New research shows that the so-called REDD+ scheme may increase rural poverty because critical income streams to rural people have been ignored. The REDD+ (Reducing Emissions from Deforestation and Forest Degradation) scheme, which consists of international plans to pay developing countries to reduce tropical forest destruction, has been provided strong support by the Cancún Agreements of the United Nations Framework Convention on Climate Change on December 2010. However coarse-scale data were used when the scheme was developed.
A team of African, US and UK scientists explain in their publication in Nature climate change why and how they think adjustments should be made in the payment system to compensate for not destructing tropical forest. Especially the benefits of charcoal production from deforestation has not been included in former calculations to back the system.
The research suggests that slowing deforestation will be considerably more costly than reported in the Stern Review, an influential document which discusses the threat of climate change to the world economy. The researchers agreed that an international payment system like the REDD+ scheme must cover the costs of forest conservation to those that rely on tropical forests for their livelihoods. But with an ever increasing population size there will be an increasing demand for food and for fuel to cook this food. If the payments do not cover this demand the deforestation could move to areas outside of the REDD+ programme, which merely means that the REDD+ scheme will not deliver.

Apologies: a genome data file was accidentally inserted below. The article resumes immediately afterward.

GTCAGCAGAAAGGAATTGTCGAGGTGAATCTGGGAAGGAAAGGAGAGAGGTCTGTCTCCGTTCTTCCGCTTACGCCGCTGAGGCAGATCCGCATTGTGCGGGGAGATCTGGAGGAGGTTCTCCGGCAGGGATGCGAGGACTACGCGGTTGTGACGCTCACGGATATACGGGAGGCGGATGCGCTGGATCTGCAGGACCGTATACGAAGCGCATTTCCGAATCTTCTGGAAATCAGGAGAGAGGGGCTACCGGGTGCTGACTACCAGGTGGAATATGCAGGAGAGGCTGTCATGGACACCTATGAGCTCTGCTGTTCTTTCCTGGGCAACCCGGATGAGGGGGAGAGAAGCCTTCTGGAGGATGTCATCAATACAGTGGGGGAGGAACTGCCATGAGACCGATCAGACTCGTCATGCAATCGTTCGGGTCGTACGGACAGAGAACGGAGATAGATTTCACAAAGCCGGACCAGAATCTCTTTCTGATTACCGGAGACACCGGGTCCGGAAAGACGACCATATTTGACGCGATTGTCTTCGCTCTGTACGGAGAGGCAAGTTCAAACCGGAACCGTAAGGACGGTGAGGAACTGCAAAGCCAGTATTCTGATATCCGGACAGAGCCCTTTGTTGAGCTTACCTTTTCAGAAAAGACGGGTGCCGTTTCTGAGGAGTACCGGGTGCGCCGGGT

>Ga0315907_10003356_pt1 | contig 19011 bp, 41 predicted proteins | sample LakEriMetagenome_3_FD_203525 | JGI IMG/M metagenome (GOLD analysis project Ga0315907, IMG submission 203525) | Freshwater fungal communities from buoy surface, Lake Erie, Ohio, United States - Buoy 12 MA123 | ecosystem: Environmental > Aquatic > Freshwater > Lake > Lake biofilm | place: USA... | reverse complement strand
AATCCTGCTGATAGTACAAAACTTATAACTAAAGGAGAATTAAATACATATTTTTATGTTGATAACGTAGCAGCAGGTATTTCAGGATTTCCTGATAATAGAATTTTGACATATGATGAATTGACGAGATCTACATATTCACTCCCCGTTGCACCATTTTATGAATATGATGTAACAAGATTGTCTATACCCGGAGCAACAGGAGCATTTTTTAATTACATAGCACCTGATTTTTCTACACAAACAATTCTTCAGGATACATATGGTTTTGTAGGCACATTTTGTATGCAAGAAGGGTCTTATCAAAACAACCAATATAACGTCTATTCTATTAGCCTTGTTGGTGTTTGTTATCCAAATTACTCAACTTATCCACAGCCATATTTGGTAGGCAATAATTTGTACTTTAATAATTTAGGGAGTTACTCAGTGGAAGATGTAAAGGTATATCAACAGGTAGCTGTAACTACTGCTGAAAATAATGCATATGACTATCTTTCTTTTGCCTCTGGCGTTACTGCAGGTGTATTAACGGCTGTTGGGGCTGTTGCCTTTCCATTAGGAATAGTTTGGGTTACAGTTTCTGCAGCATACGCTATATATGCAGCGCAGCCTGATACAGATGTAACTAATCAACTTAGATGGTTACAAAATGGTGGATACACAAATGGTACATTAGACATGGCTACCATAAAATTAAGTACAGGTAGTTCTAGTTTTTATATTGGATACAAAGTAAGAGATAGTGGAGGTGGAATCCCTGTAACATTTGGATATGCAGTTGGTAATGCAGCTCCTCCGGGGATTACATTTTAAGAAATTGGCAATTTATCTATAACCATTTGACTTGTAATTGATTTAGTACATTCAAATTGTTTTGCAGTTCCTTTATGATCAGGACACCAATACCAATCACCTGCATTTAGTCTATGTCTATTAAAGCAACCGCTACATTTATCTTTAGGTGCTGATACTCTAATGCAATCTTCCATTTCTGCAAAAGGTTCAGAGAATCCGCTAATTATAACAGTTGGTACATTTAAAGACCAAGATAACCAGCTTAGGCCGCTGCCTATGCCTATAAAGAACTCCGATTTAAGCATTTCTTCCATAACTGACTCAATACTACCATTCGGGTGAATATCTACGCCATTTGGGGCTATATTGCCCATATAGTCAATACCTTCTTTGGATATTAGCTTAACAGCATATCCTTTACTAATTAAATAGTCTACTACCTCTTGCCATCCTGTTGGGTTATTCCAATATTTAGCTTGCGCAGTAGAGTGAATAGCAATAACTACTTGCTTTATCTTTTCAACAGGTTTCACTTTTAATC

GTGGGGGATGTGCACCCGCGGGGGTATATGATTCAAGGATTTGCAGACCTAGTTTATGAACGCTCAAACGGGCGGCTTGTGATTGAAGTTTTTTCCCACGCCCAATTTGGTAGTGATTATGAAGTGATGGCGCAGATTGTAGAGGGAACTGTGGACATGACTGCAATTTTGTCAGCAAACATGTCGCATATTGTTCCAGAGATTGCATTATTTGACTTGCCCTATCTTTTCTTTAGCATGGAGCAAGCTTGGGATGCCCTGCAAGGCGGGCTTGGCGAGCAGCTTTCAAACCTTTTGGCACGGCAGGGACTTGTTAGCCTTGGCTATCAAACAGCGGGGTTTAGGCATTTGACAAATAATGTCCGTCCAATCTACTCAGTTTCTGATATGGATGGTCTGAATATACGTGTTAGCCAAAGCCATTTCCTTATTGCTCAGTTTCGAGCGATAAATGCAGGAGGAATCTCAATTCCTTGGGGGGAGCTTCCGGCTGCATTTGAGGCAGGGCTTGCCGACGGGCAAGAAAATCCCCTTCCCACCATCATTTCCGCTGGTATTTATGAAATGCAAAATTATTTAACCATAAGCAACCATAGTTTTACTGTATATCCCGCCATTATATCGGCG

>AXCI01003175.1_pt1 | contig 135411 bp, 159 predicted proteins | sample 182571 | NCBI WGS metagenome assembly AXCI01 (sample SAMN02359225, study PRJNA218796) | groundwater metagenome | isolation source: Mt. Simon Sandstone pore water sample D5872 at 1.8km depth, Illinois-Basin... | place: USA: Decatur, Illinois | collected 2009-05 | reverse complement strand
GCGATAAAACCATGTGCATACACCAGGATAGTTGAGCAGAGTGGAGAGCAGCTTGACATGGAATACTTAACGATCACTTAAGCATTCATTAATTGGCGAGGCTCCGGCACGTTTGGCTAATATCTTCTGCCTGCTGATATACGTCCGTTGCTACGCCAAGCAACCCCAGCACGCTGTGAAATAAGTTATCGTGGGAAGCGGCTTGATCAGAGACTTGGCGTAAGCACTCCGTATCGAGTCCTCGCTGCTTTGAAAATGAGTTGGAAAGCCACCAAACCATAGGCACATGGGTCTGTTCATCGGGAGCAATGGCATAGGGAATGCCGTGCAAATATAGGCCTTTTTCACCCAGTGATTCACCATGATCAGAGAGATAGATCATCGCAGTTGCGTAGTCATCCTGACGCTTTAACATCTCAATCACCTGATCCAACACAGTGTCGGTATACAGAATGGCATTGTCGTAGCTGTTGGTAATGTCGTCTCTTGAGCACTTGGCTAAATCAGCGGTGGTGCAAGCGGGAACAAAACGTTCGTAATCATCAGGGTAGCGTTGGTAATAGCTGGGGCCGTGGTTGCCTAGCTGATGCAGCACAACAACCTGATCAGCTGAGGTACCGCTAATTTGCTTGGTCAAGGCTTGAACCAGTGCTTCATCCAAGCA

To overcome this problem with REDD+ the researchers developed a new approach, called Smart-REDD, by first calculating the increase in crop yields on existing land and the increase in fuel-efficiency of charcoal cook-stoves that are needed to meet the demand currently met by forest destruction. Then the team calculated the cost of implementing a scheme to boost crop yields, distribute high efficiency cook-stoves and monitor and protect the forests.
They did all of this in an area of Tanzania, where rapid forest conversion is coupled with intense poverty and food insecurity. They discovered that charcoal production makes up one-third of the profit of converting Tanzanian forests and woodlands to agriculture.
The cost of implementation the new scheme, at US$6.50 per tonne of carbon dioxide saved, is larger than the cost to merely compensate forest users, which is US$3.90. But the sums are still considerably less than the current market price of carbon (currently around US$24 per tonne carbon dioxide in the European Trading Scheme). The team’s research suggests that even a doubling of agricultural yields is possible at US$12 per tonne of carbon dioxide.
So, even using the true costs of practical interventions (the Smart-REDD scheme) to conserve forests must be feasible and deliver what the original REDD+ scheme was intended for: to reduce carbon dioxide emissions, to tackle climate change, reduce biodiversity loss and support human development.
(Sources: website University of Leeds, 30.05.2011; Nature, published online 29.05.2011; Wikipedia)